History of Indian Georgia – The Issue of Slavery

By on February 2, 2018

History Editor Leslie Barker Thomas Digs Deep Into Our Rich Cultural Past with This Ongoing Series About Our Native Ancestors

Nearly all indigenous American Indians had slavery by the time of the European invasion. When the Spanish arrived they captured the native Indians and used them as pack animals and sport for their dogs. During battle, American Indians captured other tribal members as prisoners and traded them to the Europeans as slaves. Some tribes used captives as sacrifices during religious rites. Cherokees captured prisoners during battle to replace those who died during the battle or had been killed by the whites in order to re-establish the balance and spiritual power within their tribe. Although the prisoner could not attain tribal status in most tribes, the children conceived by a tribal member could be received into the tribe.

The Cherokee and Creek women played an important role within their tribe. They often made the final decision if a captive would live or die. Women were always present during important decisions. Cherokees could not comprehend why the European interlopers did not have their head women present during negotiations with the Indians. If prisoners were determined worthy by the head woman of the Cherokee or Creek tribe they could be adopted into the tribe.

Slavery was an issue all over the colonies. Arrogant Europeans felt most of their colored captives were substandard for use as servants. They also felt that all Indians were pagans and without a soul. It meant nothing to them to lose a slave to death or to kill them themselves. Unlike a child conceived by a slave in an Indian tribe, who received tribal status, most children conceived by Europeans remained as slaves. Years later it became an issue of whether or not those children could receive the property of their father. If the father acknowledged the child in writing, they could inherit especially if there were no other natural children.

Indentured servants were shipped from Great Britain and Europe to aid the colonists with their businesses and households. While some thought this a better system towards getting servants who qualified to become house servants, others did not treat the new arrivals with any more kindness or concern than they had for the Indian or black slaves. This was how many of the Scotch-Irish had paid for their passage to come to America. They sold themselves to the ship’s captain, worked for their passage, and were sold into indenture once they arrived to the continent. Their fates were up to the purchasers. Servitude lasted from six or more years. While some were treated well and the servitude dates were honored others spent their nights in chains, were beaten and often the ending servitude date was not honored.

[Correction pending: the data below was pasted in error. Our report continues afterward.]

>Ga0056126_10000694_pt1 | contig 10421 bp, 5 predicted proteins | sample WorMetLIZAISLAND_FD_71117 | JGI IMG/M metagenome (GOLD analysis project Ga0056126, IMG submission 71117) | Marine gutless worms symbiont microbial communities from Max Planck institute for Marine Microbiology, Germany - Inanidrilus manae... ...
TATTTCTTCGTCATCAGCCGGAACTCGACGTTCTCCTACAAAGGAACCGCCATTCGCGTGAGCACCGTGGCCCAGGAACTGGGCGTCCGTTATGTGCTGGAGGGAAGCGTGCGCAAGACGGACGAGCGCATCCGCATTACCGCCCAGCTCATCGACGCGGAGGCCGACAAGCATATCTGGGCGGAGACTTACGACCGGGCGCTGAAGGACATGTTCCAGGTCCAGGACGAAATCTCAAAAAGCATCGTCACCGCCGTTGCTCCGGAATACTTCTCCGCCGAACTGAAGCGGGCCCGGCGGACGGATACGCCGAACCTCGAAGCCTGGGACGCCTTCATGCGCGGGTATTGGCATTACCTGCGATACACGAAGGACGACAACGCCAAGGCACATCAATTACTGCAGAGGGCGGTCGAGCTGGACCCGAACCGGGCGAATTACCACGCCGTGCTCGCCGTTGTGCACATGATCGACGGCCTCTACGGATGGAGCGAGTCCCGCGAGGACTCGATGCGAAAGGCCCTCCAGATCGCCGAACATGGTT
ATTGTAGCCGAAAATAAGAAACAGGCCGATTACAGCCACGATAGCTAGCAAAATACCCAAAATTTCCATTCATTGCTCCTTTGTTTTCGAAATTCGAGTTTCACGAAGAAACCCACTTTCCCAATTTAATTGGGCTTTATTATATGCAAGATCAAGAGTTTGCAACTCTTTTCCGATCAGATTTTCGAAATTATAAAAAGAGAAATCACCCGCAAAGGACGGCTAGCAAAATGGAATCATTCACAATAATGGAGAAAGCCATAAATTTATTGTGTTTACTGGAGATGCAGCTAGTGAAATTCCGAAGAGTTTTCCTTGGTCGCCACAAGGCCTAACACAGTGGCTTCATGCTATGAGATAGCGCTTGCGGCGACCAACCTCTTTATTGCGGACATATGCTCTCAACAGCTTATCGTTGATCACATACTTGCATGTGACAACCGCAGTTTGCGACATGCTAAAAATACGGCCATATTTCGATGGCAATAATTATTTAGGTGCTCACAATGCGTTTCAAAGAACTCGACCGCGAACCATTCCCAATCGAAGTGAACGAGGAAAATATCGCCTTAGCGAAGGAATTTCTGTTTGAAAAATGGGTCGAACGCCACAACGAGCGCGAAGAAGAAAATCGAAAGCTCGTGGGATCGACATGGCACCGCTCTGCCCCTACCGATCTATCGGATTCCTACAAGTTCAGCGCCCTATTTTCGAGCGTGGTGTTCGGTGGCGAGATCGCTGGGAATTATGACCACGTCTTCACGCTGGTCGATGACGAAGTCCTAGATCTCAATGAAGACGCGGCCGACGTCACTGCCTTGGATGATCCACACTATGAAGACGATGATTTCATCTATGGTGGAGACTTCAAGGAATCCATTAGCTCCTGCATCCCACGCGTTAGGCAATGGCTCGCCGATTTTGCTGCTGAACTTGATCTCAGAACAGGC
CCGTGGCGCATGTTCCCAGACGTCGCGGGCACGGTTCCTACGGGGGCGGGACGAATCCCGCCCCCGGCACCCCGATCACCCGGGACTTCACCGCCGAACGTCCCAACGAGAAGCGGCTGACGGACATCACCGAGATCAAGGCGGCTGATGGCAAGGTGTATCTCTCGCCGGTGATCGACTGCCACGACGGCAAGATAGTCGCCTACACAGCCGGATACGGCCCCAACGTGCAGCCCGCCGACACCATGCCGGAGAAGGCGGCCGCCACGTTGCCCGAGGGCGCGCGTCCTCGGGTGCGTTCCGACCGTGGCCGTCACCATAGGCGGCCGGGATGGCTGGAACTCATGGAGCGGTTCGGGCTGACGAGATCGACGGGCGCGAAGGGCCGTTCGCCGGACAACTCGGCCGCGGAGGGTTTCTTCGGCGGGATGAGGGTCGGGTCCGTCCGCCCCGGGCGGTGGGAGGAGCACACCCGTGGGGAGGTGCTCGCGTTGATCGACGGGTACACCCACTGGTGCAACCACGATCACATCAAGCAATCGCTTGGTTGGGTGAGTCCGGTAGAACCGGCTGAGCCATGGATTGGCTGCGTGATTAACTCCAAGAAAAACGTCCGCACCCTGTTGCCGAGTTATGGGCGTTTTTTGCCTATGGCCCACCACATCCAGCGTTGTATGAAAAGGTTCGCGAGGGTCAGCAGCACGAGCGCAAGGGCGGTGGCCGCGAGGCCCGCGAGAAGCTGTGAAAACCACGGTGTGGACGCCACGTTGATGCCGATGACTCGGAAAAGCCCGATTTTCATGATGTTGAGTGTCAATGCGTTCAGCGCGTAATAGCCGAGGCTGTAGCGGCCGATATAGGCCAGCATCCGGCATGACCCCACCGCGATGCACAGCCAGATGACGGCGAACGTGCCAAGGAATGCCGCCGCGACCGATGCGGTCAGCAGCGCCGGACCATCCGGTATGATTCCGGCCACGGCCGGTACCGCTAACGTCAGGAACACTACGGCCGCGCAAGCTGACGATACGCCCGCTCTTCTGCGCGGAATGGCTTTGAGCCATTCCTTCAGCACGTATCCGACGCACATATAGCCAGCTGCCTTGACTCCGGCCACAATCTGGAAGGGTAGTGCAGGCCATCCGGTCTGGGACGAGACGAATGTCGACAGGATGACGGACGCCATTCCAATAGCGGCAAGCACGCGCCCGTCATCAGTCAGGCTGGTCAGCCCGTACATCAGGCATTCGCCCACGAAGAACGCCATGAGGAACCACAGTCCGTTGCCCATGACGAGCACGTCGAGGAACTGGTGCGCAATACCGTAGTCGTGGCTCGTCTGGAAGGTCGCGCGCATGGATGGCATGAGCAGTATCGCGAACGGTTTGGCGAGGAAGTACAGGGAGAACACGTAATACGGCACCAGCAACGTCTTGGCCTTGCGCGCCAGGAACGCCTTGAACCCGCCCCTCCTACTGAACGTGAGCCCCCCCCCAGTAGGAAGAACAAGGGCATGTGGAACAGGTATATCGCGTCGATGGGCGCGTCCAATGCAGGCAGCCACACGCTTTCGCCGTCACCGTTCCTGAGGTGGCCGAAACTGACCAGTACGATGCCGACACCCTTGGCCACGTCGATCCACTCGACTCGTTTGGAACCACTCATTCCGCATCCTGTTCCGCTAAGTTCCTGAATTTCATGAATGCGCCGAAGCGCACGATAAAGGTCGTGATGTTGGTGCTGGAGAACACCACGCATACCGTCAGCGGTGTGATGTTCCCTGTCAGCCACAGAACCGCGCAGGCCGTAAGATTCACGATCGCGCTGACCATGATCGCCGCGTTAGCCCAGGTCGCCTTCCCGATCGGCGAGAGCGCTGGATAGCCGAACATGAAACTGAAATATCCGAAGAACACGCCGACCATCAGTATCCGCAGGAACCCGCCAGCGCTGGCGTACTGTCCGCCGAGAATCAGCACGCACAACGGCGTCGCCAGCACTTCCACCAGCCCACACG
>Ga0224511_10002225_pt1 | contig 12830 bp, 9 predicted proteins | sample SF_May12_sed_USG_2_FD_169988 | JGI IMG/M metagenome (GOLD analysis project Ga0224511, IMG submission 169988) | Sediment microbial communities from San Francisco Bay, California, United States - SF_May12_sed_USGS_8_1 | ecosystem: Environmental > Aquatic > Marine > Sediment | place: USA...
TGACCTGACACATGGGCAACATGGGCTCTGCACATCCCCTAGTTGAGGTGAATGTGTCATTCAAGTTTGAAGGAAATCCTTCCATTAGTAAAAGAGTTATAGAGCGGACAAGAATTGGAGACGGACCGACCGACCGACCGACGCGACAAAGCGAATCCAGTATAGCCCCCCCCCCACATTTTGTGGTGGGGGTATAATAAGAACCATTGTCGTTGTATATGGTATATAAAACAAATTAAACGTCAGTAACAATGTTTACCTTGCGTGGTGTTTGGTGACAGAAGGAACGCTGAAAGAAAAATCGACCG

When it was established in 1732, the colony of Georgia had ensured that slavery was prohibited. However, coastal Georgia landowners established that they could not run the vast expanses of their plantations without the help of slaves. The prohibition was over turned by a law in 1735 that still prohibited African slaves but not Indian slaves. Indians slaves were still the norm by 1772. Laws disputed over the slave issue in the south granted black slavery in 1751.

Mixed blood Indians fought hard to establish themselves as acculturated and civilized under pressure from the colonists. Their ancestors had been coerced into giving up their warring status for assimilation. They had been persuaded into shifting from a hunting society into adopting agriculture as a means of economic stability. The thought originally was that they would fail. Many of the mixed bloods also became landowners, a concept foreign to most Indians who felt the Creator God had given the land to the tribe to be tended to. They now owned a number of properties in competition with their neighbors for the economic markets. When it became popular to own black African slaves, the rich mixed bloods joined in the fracas. This ended the tribal cooperation in raising crops.

The Removal of the Cherokees saw them taking their slaves with them to the lands beyond the Mississippi River. It’s recorded that 2,000 slaves were removed with the Cherokees.

Leslie Barker Thomas is a resident of Ellijay and the President of the Gilmer County Historical Society; Former President, Georgia Chapter Trail of Tears Association and Board Member of the National Trail of Tears Association.

“When history is erased, people’s moral values are also erased.” –Ma Jian

Visit the Gilmer County Historical Society
Historic Tabor House & Civil War Museum
138 Spring Street
Ellijay, Georgia 30540
(706) 276-1861
Open Thursday–Saturday 10am to 2pm